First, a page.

There are a lot of package managers.
Some of them provide binary packages, which are pre-compiled. But others don't, especially ones around programming language packages such as pip (python) and rubygems (ruby). Basically if you want to install a pip or gem package you have to have a build environment (ie. compilers, make, etc) installed on each instance or container in order to install the packages. That increases the size of images, and magnifies the attack surface of the instance/container, among other things.
Many of the pip and gem packages are available already as OS packages. Usually pip packages start with "python-" and ruby gems with "ruby-". But not all of them are packaged. Most of the common packages can be installed with apt/yum, but not all. I did a brief search and this page listed a few good differences between getting python libraries via pip and apt-get.
Recently I went to install sensu. Sensu provides a repository that provides the base sensu install. (It gets installed in /opt, as an "omnibus" package.)
However, if you want to use plugins, many of them use the "sensu-plugins" gem, so that needs to be installed. The instructions say that you don't need to install the sensu-plugins gem if you're using the omnibus package.
If you have installed Sensu from the omnibus packages you can continue to installing the check-procs.rb plugin. Otherwise we need to install the sensu-plugin gem which has various helper classes used by many of the community plugins.
Unfortunately, I believe that would mean ensuring plugins are called using the "embedded" ruby.
ubuntu@curtis-sensu:/etc/sensu/plugins$ /opt/sensu/embedded/bin/ruby check-procs.rb CheckProcs OK: Found 83 matching processes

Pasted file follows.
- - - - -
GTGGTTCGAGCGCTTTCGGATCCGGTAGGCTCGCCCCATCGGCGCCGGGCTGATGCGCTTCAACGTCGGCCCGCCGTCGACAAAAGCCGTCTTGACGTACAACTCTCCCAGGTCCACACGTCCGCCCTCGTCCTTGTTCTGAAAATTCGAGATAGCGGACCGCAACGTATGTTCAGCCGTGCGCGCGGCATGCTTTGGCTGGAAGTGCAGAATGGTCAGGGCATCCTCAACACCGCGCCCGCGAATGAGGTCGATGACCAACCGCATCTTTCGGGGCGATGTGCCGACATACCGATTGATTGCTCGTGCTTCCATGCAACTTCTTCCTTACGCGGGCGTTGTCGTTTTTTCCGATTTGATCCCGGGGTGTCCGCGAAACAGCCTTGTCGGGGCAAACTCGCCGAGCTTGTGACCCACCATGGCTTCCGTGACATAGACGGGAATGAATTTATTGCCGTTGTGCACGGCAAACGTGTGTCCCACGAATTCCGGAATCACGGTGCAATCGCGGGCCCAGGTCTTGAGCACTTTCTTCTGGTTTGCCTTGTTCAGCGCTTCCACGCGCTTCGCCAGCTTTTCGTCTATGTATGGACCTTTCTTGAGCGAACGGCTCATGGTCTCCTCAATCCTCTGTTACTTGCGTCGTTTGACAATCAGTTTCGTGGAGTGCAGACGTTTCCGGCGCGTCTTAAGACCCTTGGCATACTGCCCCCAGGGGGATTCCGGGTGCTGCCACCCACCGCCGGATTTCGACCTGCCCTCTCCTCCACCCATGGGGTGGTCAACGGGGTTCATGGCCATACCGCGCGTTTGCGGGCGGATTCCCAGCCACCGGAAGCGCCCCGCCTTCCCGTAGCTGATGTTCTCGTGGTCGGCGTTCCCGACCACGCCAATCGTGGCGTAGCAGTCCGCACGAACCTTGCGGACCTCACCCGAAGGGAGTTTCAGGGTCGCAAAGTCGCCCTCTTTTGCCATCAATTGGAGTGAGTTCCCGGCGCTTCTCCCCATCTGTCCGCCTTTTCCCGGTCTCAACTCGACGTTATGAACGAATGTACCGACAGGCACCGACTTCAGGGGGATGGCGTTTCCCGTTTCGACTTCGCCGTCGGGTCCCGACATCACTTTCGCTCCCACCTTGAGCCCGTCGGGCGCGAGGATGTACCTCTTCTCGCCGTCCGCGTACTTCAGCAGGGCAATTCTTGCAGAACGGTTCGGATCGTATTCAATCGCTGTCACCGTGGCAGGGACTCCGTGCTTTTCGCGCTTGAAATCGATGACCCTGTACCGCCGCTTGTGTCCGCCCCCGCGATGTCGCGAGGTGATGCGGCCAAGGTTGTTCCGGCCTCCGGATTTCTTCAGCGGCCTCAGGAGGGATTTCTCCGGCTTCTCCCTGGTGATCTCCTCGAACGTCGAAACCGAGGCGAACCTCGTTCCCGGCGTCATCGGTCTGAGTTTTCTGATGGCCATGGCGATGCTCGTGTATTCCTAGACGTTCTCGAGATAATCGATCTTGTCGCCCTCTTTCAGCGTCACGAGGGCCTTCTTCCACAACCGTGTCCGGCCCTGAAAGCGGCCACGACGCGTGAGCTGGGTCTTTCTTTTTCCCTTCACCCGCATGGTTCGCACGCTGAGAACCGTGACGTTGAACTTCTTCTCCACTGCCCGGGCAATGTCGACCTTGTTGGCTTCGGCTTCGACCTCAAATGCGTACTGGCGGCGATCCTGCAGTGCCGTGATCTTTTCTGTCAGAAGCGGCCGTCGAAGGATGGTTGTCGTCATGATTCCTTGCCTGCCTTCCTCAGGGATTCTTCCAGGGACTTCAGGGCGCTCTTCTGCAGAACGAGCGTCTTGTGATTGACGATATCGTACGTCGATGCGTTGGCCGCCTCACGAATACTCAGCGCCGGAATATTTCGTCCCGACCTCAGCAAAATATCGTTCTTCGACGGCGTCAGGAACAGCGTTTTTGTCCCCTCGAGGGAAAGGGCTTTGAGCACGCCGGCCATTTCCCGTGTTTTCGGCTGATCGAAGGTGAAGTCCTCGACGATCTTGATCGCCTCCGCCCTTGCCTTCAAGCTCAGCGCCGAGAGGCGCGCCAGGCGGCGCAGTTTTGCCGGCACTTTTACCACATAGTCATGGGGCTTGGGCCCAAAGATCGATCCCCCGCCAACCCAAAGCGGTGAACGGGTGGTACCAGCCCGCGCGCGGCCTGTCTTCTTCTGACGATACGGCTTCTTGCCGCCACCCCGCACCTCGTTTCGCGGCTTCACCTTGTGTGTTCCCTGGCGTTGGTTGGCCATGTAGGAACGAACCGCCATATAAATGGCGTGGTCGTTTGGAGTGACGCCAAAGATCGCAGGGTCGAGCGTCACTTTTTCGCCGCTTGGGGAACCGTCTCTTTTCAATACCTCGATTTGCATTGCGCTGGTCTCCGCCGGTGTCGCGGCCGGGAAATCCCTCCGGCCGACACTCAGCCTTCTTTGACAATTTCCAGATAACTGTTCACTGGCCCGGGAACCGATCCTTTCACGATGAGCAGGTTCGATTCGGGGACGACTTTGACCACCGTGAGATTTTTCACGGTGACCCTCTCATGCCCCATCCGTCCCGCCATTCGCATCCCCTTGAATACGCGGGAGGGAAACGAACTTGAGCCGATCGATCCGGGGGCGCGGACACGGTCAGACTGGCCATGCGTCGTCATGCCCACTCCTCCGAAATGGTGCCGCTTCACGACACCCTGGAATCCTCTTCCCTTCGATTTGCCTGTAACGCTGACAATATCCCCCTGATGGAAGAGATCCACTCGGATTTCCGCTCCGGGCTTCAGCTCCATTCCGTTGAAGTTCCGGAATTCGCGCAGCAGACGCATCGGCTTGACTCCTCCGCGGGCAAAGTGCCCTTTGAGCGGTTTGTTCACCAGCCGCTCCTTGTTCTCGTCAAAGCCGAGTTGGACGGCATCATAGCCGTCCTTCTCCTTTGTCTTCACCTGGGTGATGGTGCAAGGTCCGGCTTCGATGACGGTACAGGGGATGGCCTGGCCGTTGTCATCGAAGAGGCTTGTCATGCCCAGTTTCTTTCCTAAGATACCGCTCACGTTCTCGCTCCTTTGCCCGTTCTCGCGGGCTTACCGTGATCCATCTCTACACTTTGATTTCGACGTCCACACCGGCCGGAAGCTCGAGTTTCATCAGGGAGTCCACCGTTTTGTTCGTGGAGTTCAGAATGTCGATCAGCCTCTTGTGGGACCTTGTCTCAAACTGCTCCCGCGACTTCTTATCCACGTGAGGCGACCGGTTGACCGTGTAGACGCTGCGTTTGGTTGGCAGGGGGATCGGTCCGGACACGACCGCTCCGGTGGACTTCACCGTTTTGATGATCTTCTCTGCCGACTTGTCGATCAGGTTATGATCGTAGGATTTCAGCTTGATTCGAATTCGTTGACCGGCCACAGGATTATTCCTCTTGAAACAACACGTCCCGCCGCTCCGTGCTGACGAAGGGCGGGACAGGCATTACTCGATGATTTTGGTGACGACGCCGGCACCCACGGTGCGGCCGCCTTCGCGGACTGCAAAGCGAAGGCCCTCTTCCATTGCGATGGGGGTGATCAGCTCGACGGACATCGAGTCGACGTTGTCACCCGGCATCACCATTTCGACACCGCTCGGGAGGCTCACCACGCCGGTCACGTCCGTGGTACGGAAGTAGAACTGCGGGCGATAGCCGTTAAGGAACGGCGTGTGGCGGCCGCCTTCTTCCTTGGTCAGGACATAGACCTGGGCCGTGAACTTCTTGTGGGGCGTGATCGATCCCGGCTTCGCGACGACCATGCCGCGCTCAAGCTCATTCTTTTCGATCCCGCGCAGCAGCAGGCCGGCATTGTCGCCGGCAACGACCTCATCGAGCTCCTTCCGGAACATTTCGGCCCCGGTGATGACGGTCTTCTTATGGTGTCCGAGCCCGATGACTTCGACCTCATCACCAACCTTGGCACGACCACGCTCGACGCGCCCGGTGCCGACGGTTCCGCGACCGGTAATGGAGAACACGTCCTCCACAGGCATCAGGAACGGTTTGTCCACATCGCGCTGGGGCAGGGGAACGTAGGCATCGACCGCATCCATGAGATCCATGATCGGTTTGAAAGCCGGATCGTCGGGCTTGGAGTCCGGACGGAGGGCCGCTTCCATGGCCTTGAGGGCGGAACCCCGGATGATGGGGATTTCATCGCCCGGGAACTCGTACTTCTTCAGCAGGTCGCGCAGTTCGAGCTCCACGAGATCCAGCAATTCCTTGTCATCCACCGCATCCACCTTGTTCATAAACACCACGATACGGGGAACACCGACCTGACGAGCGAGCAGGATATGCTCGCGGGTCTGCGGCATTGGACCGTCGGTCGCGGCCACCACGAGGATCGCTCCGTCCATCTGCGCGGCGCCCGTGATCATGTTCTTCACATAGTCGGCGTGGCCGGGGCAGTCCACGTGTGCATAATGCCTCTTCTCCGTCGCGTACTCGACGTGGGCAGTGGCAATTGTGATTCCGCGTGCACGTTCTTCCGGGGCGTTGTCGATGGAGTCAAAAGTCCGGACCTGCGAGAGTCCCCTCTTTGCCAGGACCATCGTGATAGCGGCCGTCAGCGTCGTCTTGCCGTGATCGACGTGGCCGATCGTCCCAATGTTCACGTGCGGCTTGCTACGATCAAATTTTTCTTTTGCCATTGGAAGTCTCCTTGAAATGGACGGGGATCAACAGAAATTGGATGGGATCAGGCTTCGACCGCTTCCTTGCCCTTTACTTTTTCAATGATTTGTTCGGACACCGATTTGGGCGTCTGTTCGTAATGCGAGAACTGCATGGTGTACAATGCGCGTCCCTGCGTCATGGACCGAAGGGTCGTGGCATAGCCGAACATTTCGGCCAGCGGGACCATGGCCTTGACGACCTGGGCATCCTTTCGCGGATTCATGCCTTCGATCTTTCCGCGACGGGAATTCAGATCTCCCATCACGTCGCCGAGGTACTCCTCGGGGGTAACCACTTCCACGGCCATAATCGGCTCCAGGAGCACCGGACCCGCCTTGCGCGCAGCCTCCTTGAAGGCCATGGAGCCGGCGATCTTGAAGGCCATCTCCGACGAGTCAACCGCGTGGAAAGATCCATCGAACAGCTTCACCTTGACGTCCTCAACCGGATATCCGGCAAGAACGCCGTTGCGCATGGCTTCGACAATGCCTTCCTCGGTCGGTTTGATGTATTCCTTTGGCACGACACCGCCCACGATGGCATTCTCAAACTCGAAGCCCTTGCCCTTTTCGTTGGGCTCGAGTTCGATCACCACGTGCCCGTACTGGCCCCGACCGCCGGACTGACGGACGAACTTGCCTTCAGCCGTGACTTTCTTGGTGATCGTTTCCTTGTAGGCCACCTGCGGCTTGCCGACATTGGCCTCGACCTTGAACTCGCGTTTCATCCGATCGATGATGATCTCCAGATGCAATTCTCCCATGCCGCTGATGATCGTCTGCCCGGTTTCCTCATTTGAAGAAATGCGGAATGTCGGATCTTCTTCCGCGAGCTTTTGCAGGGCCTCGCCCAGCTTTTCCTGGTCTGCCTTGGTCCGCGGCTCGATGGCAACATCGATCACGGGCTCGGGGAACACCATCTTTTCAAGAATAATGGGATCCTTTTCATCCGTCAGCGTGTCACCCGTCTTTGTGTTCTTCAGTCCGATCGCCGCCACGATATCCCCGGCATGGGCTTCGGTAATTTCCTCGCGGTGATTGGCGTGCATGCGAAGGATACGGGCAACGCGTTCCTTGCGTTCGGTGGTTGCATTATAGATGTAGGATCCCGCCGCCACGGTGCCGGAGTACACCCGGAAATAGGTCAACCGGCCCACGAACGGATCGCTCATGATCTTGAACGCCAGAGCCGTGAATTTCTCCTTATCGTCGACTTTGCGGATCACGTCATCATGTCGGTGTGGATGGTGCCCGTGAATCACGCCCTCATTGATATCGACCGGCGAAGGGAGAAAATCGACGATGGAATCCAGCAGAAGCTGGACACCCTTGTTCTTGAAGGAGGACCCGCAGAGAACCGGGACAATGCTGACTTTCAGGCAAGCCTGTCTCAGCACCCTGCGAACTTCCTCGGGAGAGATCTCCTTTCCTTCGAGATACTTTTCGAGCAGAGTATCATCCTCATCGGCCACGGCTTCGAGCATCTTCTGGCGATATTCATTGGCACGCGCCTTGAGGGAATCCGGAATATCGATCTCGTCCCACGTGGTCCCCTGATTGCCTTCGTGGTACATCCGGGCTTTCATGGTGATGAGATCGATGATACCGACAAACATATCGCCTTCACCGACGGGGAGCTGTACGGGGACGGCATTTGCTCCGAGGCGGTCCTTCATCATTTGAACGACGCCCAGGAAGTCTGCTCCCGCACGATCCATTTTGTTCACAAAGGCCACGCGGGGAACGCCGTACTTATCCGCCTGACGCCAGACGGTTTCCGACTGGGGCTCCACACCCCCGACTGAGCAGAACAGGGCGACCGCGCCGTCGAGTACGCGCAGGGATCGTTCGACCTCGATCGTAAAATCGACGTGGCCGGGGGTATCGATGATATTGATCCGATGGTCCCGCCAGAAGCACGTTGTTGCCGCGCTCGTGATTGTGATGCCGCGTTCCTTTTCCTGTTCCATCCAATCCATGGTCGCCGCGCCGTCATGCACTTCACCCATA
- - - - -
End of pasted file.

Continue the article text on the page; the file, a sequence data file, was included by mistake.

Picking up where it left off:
But without the sensu-plugin gem...
ubuntu@curtis-build:/etc/sensu/plugins$ ./check-procs.rb /usr/lib/ruby/1.9.1/rubygems/custom_require.rb:36:in `require': cannot load such file -- sensu-plugin/check/cli (LoadError) from /usr/lib/ruby/1.9.1/rubygems/custom_require.rb:36:in `require' from ./check-procs.rb:29:in `
Most plugins will use the ruby pointed to by env.
ubuntu@curtis-sensu:/etc/sensu/plugins$ head -1 check-procs.rb #!/usr/bin/env ruby
I guess one question would be as to what environment plugin developers are writing plugins for--a base OS ruby or the embedded ruby in Sensu's omnibus. Probably the OS ruby would be specified, but that would depend on your developers and organization. The plugin files could be altered to use the embedded ruby.
Thus, I decided to package up that gem.
fpm to the rescue!
One of the first things I do at any job is setup a packaging server. Typically I'm the only one that uses it, but I still do it. :)
For my build/packaging server I installed:
from the OS packages, and:
I've been using packagecloud for a while now, nd it's a very handy and easy way to setup your own custom repository. Once you build a pacakge you can just use the package cloud CLI to push that package up to your own "cloudy" repo. But I'm getting ahead of myself...